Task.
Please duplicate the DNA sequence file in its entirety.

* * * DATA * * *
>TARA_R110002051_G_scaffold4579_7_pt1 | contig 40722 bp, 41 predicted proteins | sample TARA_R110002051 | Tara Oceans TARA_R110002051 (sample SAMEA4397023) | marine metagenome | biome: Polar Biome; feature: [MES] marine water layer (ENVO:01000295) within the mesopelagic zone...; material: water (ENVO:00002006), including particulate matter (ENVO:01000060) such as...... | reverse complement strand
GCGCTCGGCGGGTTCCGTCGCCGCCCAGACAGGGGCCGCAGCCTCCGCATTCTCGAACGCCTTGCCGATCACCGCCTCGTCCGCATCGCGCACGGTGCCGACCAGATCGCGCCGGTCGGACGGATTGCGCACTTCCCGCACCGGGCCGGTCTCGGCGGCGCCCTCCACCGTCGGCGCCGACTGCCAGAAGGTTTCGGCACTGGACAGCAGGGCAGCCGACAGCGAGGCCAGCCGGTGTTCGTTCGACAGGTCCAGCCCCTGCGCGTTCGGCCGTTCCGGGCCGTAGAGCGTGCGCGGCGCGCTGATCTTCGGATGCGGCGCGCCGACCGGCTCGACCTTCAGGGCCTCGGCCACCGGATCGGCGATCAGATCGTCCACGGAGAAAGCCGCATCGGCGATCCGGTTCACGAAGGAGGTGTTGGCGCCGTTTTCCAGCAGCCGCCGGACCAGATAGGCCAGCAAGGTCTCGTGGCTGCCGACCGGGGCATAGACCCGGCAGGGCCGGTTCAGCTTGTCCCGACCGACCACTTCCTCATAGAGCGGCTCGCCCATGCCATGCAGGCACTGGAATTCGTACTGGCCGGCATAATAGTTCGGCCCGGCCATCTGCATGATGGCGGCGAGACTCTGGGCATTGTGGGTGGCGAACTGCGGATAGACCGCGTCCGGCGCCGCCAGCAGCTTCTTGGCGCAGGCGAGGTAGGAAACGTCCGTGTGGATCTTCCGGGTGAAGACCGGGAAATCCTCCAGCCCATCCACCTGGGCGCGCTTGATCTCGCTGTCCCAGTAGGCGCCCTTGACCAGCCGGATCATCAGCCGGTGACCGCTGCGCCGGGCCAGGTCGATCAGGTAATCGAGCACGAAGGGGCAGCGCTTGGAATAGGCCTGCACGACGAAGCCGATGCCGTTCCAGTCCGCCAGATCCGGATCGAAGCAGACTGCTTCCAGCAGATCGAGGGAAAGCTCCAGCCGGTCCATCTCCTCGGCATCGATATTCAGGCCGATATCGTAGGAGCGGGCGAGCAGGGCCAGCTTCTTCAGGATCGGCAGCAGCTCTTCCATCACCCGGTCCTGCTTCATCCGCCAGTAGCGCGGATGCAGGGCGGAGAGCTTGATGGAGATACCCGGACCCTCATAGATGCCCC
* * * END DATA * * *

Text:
>TARA_R110002051_G_scaffold4579_7_pt1 | contig 40722 bp, 41 predicted proteins | sample TARA_R110002051 | Tara Oceans TARA_R110002051 (sample SAMEA4397023) | marine metagenome | biome: Polar Biome; feature: [MES] marine water layer (ENVO:01000295) within the mesopelagic zone...; material: water (ENVO:00002006), including particulate matter (ENVO:01000060) such as...... | reverse complement strand
GCGCTCGGCGGGTTCCGTCGCCGCCCAGACAGGGGCCGCAGCCTCCGCATTCTCGAACGCCTTGCCGATCACCGCCTCGTCCGCATCGCGCACGGTGCCGACCAGATCGCGCCGGTCGGACGGATTGCGCACTTCCCGCACCGGGCCGGTCTCGGCGGCGCCCTCCACCGTCGGCGCCGACTGCCAGAAGGTTTCGGCACTGGACAGCAGGGCAGCCGACAGCGAGGCCAGCCGGTGTTCGTTCGACAGGTCCAGCCCCTGCGCGTTCGGCCGTTCCGGGCCGTAGAGCGTGCGCGGCGCGCTGATCTTCGGATGCGGCGCGCCGACCGGCTCGACCTTCAGGGCCTCGGCCACCGGATCGGCGATCAGATCGTCCACGGAGAAAGCCGCATCGGCGATCCGGTTCACGAAGGAGGTGTTGGCGCCGTTTTCCAGCAGCCGCCGGACCAGATAGGCCAGCAAGGTCTCGTGGCTGCCGACCGGGGCATAGACCCGGCAGGGCCGGTTCAGCTTGTCCCGACCGACCACTTCCTCATAGAGCGGCTCGCCCATGCCATGCAGGCACTGGAATTCGTACTGGCCGGCATAATAGTTCGGCCCGGCCATCTGCATGATGGCGGCGAGACTCTGGGCATTGTGGGTGGCGAACTGCGGATAGACCGCGTCCGGCGCCGCCAGCAGCTTCTTGGCGCAGGCGAGGTAGGAAACGTCCGTGTGGATCTTCCGGGTGAAGACCGGGAAATCCTCCAGCCCATCCACCTGGGCGCGCTTGATCTCGCTGTCCCAGTAGGCGCCCTTGACCAGCCGGATCATCAGCCGGTGACCGCTGCGCCGGGCCAGGTCGATCAGGTAATCGAGCACGAAGGGGCAGCGCTTGGAATAGGCCTGCACGACGAAGCCGATGCCGTTCCAGTCCGCCAGATCCGGATCGAAGCAGACTGCTTCCAGCAGATCGAGGGAAAGCTCCAGCCGGTCCATCTCCTCGGCATCGATATTCAGGCCGATATCGTAGGAGCGGGCGAGCAGGGCCAGCTTCTTCAGGATCGGCAGCAGCTCTTCCATCACCCGGTCCTGCTTCATCCGCCAGTAGCGCGGATGCAGGGCGGAGAGCTTGATGGAGATACCCGGACCCTCATAGATGCCCC